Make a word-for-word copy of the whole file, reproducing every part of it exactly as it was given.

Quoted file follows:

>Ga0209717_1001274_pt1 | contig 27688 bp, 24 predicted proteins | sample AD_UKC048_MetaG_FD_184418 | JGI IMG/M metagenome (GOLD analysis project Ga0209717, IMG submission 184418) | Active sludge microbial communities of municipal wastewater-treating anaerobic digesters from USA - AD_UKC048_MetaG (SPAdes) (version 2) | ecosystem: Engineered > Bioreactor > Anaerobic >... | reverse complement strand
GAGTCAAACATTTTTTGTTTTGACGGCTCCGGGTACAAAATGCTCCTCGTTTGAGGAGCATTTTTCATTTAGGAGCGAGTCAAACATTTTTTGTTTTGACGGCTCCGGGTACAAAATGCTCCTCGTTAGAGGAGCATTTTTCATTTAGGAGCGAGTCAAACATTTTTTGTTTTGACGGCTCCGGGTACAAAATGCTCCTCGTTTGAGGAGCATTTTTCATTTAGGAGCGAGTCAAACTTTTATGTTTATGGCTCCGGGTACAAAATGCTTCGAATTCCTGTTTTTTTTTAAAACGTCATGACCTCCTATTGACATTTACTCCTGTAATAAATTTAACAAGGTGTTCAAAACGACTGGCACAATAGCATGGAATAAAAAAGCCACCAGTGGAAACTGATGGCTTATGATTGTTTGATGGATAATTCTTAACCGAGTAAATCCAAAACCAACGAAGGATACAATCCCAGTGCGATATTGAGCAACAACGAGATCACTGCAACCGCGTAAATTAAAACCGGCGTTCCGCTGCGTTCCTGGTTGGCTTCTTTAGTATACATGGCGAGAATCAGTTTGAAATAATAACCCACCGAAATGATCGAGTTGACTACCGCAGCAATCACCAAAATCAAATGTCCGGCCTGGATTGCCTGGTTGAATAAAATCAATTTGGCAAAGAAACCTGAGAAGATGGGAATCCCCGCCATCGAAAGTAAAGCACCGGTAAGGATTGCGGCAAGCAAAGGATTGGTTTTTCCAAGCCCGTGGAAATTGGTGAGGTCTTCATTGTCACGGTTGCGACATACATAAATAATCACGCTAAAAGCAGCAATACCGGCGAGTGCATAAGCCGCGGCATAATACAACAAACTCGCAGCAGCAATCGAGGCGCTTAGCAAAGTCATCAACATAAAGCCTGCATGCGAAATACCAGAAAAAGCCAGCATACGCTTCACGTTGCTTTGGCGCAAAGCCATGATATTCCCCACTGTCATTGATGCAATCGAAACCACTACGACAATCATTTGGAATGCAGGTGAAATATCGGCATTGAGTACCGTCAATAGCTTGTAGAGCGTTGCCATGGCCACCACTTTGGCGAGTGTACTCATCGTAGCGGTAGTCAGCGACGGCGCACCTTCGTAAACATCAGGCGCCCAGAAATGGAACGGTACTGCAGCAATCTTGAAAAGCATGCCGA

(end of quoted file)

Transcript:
>Ga0209717_1001274_pt1 | contig 27688 bp, 24 predicted proteins | sample AD_UKC048_MetaG_FD_184418 | JGI IMG/M metagenome (GOLD analysis project Ga0209717, IMG submission 184418) | Active sludge microbial communities of municipal wastewater-treating anaerobic digesters from USA - AD_UKC048_MetaG (SPAdes) (version 2) | ecosystem: Engineered > Bioreactor > Anaerobic >... | reverse complement strand
GAGTCAAACATTTTTTGTTTTGACGGCTCCGGGTACAAAATGCTCCTCGTTTGAGGAGCATTTTTCATTTAGGAGCGAGTCAAACATTTTTTGTTTTGACGGCTCCGGGTACAAAATGCTCCTCGTTAGAGGAGCATTTTTCATTTAGGAGCGAGTCAAACATTTTTTGTTTTGACGGCTCCGGGTACAAAATGCTCCTCGTTTGAGGAGCATTTTTCATTTAGGAGCGAGTCAAACTTTTATGTTTATGGCTCCGGGTACAAAATGCTTCGAATTCCTGTTTTTTTTTAAAACGTCATGACCTCCTATTGACATTTACTCCTGTAATAAATTTAACAAGGTGTTCAAAACGACTGGCACAATAGCATGGAATAAAAAAGCCACCAGTGGAAACTGATGGCTTATGATTGTTTGATGGATAATTCTTAACCGAGTAAATCCAAAACCAACGAAGGATACAATCCCAGTGCGATATTGAGCAACAACGAGATCACTGCAACCGCGTAAATTAAAACCGGCGTTCCGCTGCGTTCCTGGTTGGCTTCTTTAGTATACATGGCGAGAATCAGTTTGAAATAATAACCCACCGAAATGATCGAGTTGACTACCGCAGCAATCACCAAAATCAAATGTCCGGCCTGGATTGCCTGGTTGAATAAAATCAATTTGGCAAAGAAACCTGAGAAGATGGGAATCCCCGCCATCGAAAGTAAAGCACCGGTAAGGATTGCGGCAAGCAAAGGATTGGTTTTTCCAAGCCCGTGGAAATTGGTGAGGTCTTCATTGTCACGGTTGCGACATACATAAATAATCACGCTAAAAGCAGCAATACCGGCGAGTGCATAAGCCGCGGCATAATACAACAAACTCGCAGCAGCAATCGAGGCGCTTAGCAAAGTCATCAACATAAAGCCTGCATGCGAAATACCAGAAAAAGCCAGCATACGCTTCACGTTGCTTTGGCGCAAAGCCATGATATTCCCCACTGTCATTGATGCAATCGAAACCACTACGACAATCATTTGGAATGCAGGTGAAATATCGGCATTGAGTACCGTCAATAGCTTGTAGAGCGTTGCCATGGCCACCACTTTGGCGAGTGTACTCATCGTAGCGGTAGTCAGCGACGGCGCACCTTCGTAAACATCAGGCGCCCAGAAATGGAACGGTACTGCAGCAATCTTGAAAAGCATGCCGA